Society & Culture

Memphremagog Winter Swim goes v-v-virtual

DERBY — The Seventh Annual Memphremagog Winter Swim Festival will be going virtual this year.

During the last week of February, winter swimmers from Alaska to Ireland will be joining in.

Organizers say in total around 120 winter swimmers will be participating.

“Since our first winter swim festival in 2015, clans of cold water swimmers have been growing around the country,” Phil White, Director, of Kingdom Games said.

White says many of these cold-water swimmers have been swimming in socially distanced “pods” regularly through the fall and winter as the sport of Winter Swimming has spread across the country and blossomed.

Each location will also be holding a ribbon ceremony to honor and remember family and friends who have battled cancer or another life-threatening disease.

This year the organization has raised over $2,000 for the Halo Foundation, which provides financial support to those in our community who are battling cancer and their families.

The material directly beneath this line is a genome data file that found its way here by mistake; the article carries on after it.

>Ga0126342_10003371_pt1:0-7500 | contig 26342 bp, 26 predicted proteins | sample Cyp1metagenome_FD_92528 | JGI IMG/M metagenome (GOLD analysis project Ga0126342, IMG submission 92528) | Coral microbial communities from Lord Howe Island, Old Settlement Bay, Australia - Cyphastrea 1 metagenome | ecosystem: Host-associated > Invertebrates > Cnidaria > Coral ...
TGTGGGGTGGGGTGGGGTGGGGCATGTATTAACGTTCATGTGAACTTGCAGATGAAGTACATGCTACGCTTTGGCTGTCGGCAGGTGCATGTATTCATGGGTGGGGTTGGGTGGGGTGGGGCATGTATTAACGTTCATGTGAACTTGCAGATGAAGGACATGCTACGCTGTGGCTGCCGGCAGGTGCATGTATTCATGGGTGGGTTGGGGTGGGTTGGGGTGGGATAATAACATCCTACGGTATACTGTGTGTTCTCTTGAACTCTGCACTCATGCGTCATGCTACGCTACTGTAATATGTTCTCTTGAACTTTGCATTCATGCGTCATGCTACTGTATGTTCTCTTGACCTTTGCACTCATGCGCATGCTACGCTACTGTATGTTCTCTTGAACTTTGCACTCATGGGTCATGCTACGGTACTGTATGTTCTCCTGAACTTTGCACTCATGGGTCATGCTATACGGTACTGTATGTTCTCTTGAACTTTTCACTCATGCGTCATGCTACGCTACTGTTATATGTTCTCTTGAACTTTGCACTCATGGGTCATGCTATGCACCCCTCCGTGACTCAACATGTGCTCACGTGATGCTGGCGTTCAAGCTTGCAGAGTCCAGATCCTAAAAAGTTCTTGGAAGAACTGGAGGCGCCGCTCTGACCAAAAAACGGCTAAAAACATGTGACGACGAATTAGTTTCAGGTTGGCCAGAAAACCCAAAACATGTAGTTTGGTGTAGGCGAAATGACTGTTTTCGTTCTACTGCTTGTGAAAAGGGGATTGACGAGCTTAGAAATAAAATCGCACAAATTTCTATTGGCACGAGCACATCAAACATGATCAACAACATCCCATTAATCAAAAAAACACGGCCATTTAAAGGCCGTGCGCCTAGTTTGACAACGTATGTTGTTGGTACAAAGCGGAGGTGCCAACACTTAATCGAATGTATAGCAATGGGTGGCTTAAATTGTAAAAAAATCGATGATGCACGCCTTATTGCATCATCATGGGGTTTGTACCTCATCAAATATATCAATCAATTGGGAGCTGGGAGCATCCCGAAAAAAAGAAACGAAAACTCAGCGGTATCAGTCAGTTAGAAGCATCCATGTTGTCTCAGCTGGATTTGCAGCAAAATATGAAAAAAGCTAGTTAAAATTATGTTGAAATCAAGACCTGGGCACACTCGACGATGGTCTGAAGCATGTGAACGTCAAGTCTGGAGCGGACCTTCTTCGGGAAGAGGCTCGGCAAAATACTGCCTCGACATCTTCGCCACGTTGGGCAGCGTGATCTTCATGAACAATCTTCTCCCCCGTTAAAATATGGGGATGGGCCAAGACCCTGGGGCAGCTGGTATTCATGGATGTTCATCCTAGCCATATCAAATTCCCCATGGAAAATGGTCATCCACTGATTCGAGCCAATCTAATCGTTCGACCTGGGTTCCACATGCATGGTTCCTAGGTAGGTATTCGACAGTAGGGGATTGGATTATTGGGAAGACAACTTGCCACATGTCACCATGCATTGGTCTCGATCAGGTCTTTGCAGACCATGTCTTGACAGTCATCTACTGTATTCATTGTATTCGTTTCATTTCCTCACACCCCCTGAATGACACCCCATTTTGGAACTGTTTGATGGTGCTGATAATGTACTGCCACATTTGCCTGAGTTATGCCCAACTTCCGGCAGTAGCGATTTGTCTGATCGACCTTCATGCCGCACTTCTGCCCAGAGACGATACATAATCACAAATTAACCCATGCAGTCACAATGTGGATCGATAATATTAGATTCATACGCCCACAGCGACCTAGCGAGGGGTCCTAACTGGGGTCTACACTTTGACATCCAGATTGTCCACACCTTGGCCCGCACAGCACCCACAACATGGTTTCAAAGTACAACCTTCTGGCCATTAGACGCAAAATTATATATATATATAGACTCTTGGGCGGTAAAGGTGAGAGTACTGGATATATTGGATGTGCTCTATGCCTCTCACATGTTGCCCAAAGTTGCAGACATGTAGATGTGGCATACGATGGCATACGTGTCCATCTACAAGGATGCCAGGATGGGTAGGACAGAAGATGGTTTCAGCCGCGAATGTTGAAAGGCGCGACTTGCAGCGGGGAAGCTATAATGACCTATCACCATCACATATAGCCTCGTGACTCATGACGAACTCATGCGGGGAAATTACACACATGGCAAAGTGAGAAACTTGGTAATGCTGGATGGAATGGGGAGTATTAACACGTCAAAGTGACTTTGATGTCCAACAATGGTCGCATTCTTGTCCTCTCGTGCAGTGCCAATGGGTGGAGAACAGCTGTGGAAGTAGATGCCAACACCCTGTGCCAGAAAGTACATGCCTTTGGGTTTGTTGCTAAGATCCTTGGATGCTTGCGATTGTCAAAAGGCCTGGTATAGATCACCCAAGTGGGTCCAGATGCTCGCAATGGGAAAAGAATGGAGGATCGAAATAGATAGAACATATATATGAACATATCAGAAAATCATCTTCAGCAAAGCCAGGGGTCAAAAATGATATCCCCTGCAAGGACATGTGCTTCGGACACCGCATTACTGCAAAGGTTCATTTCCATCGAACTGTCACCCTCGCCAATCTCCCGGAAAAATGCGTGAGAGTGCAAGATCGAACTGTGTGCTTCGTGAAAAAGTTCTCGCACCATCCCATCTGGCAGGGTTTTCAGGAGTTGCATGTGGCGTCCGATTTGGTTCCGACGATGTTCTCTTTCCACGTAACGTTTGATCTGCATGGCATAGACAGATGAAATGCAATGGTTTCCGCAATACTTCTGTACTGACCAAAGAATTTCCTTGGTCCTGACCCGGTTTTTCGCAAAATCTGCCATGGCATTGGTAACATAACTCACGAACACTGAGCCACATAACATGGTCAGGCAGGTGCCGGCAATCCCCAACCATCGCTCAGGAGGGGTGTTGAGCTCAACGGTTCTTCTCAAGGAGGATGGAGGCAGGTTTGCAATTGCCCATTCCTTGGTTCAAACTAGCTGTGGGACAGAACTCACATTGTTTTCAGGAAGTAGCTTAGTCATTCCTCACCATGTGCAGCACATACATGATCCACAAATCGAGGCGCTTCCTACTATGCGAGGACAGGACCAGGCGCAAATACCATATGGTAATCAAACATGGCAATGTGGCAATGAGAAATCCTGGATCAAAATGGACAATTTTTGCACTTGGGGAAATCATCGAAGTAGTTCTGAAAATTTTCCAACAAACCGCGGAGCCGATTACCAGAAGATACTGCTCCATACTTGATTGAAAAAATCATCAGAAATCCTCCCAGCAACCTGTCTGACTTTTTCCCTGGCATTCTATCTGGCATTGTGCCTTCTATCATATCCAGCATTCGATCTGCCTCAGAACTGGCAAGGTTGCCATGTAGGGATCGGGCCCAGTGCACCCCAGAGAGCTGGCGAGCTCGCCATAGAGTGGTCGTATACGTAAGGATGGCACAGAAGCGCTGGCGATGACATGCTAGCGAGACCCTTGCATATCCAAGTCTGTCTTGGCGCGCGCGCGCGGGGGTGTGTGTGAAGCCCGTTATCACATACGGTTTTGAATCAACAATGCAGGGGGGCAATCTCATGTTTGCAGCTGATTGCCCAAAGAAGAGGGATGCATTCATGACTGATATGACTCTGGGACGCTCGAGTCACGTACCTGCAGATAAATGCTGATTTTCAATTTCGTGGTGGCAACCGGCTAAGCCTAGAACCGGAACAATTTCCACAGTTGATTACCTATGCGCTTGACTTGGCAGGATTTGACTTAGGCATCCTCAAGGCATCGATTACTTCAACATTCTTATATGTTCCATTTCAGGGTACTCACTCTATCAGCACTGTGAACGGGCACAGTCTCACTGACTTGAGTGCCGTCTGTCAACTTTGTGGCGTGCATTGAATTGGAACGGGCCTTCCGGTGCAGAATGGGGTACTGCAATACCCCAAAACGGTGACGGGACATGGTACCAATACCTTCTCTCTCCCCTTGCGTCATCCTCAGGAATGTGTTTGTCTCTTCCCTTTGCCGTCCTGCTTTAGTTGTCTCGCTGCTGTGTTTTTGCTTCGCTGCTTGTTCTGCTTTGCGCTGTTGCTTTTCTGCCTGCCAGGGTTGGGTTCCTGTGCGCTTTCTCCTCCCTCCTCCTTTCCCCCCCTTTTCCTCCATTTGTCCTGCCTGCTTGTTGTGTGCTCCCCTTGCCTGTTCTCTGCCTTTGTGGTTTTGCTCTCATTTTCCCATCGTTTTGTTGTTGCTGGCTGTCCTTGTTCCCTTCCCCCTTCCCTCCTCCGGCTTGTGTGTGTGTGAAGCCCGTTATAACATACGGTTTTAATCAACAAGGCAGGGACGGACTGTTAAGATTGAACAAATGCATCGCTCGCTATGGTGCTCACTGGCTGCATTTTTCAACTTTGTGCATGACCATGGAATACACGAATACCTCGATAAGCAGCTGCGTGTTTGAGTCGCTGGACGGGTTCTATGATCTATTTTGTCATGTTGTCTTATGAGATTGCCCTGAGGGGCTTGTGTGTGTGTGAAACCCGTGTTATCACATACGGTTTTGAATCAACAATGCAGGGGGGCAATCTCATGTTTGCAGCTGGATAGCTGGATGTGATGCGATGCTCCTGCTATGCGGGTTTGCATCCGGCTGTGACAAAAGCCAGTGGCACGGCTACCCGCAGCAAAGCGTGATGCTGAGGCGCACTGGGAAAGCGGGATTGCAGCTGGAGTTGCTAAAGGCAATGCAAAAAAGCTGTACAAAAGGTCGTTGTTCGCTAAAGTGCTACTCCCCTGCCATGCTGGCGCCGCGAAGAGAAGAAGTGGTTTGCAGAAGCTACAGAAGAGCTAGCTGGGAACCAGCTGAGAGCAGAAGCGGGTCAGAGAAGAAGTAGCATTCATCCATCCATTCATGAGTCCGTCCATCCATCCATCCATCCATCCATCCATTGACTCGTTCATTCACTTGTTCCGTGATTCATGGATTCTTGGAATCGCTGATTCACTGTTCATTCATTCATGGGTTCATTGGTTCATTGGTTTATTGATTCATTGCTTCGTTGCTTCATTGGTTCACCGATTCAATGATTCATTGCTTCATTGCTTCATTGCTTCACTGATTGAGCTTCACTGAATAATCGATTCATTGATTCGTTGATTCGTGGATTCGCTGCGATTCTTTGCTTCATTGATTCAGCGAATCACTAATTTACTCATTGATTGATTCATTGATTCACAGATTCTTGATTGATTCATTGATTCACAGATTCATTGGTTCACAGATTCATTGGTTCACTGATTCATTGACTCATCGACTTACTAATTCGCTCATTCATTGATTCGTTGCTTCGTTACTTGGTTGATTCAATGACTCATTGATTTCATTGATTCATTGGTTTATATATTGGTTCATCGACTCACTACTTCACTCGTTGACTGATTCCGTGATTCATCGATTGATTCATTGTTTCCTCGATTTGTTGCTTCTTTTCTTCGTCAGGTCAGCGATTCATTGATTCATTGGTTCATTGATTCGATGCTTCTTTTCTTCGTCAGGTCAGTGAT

“We will dearly miss the congregation of winter swimmers at the EastSide Restaurant in downtown Newport this year,” White said. “But we are thrilled to see the many clans of winter swimmers growing strong and swimming regularly throughout the Fall and Winter all over North America.”

Republished from today’s Newport Dispatch.

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  1. While there are some winter activities that I love like rabbit hunting, and ice fishing, and would miss not being able to partake in, there are a few that I just make me shake my head, and ask why ? Swimming in ice water, and ice climbing are a couple examples of the latter. Why are there EMTs at these winter lake swimming events if the events are overwhelmingly safe ? I was ice fishing on Lake Willoughby one day when a Game Warden came up to me to check my license, and we got into a conversation about all the people climbing up the ice ledges on Mt Pisgah that day. The Warden made the point that if one of them fell, and got hurt that it would take about a half an hour for rescuers to reach the bottom of the ledges, and then if the victim was still alive, he would have to be carried out to the road before he could be evacuated by helicopter to Dartmouth. The risk vs. reward quotient just doesn’t seem to weigh out in the direction that I would consider worth the results. Different strokes, for different folks…..I guess ?

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